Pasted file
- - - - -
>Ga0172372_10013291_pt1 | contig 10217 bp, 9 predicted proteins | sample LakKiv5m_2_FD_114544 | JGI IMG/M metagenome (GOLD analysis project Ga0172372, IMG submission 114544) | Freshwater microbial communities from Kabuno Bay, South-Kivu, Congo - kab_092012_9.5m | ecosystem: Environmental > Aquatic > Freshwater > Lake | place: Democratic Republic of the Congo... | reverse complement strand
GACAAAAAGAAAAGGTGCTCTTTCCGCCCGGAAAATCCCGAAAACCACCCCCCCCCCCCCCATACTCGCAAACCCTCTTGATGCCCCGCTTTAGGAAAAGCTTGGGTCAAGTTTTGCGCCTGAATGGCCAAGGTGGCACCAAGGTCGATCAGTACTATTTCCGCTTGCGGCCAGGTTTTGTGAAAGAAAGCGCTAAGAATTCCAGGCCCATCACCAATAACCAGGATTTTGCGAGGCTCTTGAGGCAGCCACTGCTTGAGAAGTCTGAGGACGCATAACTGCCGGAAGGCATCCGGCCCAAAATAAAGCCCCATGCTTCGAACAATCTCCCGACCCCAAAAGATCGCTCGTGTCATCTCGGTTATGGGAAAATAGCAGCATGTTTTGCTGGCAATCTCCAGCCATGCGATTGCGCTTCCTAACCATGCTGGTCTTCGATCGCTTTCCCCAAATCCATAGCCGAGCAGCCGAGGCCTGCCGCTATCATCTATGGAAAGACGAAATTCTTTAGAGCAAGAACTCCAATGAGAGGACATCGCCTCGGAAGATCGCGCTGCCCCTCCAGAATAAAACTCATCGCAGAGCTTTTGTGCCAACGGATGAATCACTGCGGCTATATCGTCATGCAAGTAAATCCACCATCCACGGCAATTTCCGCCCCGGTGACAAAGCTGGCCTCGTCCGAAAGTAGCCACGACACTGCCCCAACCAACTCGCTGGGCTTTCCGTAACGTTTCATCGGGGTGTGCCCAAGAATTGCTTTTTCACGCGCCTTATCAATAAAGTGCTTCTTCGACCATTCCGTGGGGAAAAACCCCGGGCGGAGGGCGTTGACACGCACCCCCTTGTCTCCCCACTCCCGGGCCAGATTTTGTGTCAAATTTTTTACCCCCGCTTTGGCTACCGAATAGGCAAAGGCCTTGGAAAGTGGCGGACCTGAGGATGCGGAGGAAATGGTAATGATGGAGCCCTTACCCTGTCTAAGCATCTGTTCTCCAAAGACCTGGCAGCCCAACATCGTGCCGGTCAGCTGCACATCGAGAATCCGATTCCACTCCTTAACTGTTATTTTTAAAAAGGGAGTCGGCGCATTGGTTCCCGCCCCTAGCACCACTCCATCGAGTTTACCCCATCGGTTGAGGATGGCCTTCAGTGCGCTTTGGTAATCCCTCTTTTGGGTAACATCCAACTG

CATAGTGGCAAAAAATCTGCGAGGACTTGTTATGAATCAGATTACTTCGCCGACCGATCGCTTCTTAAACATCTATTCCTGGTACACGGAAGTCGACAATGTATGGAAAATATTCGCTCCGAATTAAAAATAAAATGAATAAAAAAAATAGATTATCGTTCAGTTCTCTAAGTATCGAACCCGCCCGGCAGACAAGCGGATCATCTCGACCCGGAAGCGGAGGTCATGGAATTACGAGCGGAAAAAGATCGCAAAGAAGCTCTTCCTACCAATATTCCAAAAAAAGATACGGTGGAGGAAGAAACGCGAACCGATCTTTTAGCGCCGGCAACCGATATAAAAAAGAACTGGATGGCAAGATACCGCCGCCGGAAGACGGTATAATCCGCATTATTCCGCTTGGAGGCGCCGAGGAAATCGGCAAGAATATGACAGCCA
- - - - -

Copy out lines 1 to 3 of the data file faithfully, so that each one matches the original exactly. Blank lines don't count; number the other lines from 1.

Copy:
>Ga0172372_10013291_pt1 | contig 10217 bp, 9 predicted proteins | sample LakKiv5m_2_FD_114544 | JGI IMG/M metagenome (GOLD analysis project Ga0172372, IMG submission 114544) | Freshwater microbial communities from Kabuno Bay, South-Kivu, Congo - kab_092012_9.5m | ecosystem: Environmental > Aquatic > Freshwater > Lake | place: Democratic Republic of the Congo... | reverse complement strand
GACAAAAAGAAAAGGTGCTCTTTCCGCCCGGAAAATCCCGAAAACCACCCCCCCCCCCCCCATACTCGCAAACCCTCTTGATGCCCCGCTTTAGGAAAAGCTTGGGTCAAGTTTTGCGCCTGAATGGCCAAGGTGGCACCAAGGTCGATCAGTACTATTTCCGCTTGCGGCCAGGTTTTGTGAAAGAAAGCGCTAAGAATTCCAGGCCCATCACCAATAACCAGGATTTTGCGAGGCTCTTGAGGCAGCCACTGCTTGAGAAGTCTGAGGACGCATAACTGCCGGAAGGCATCCGGCCCAAAATAAAGCCCCATGCTTCGAACAATCTCCCGACCCCAAAAGATCGCTCGTGTCATCTCGGTTATGGGAAAATAGCAGCATGTTTTGCTGGCAATCTCCAGCCATGCGATTGCGCTTCCTAACCATGCTGGTCTTCGATCGCTTTCCCCAAATCCATAGCCGAGCAGCCGAGGCCTGCCGCTATCATCTATGGAAAGACGAAATTCTTTAGAGCAAGAACTCCAATGAGAGGACATCGCCTCGGAAGATCGCGCTGCCCCTCCAGAATAAAACTCATCGCAGAGCTTTTGTGCCAACGGATGAATCACTGCGGCTATATCGTCATGCAAGTAAATCCACCATCCACGGCAATTTCCGCCCCGGTGACAAAGCTGGCCTCGTCCGAAAGTAGCCACGACACTGCCCCAACCAACTCGCTGGGCTTTCCGTAACGTTTCATCGGGGTGTGCCCAAGAATTGCTTTTTCACGCGCCTTATCAATAAAGTGCTTCTTCGACCATTCCGTGGGGAAAAACCCCGGGCGGAGGGCGTTGACACGCACCCCCTTGTCTCCCCACTCCCGGGCCAGATTTTGTGTCAAATTTTTTACCCCCGCTTTGGCTACCGAATAGGCAAAGGCCTTGGAAAGTGGCGGACCTGAGGATGCGGAGGAAATGGTAATGATGGAGCCCTTACCCTGTCTAAGCATCTGTTCTCCAAAGACCTGGCAGCCCAACATCGTGCCGGTCAGCTGCACATCGAGAATCCGATTCCACTCCTTAACTGTTATTTTTAAAAAGGGAGTCGGCGCATTGGTTCCCGCCCCTAGCACCACTCCATCGAGTTTACCCCATCGGTTGAGGATGGCCTTCAGTGCGCTTTGGTAATCCCTCTTTTGGGTAACATCCAACTG

CATAGTGGCAAAAAATCTGCGAGGACTTGTTATGAATCAGATTACTTCGCCGACCGATCGCTTCTTAAACATCTATTCCTGGTACACGGAAGTCGACAATGTATGGAAAATATTCGCTCCGAATTAAAAATAAAATGAATAAAAAAAATAGATTATCGTTCAGTTCTCTAAGTATCGAACCCGCCCGGCAGACAAGCGGATCATCTCGACCCGGAAGCGGAGGTCATGGAATTACGAGCGGAAAAAGATCGCAAAGAAGCTCTTCCTACCAATATTCCAAAAAAAGATACGGTGGAGGAAGAAACGCGAACCGATCTTTTAGCGCCGGCAACCGATATAAAAAAGAACTGGATGGCAAGATACCGCCGCCGGAAGACGGTATAATCCGCATTATTCCGCTTGGAGGCGCCGAGGAAATCGGCAAGAATATGACAGCCA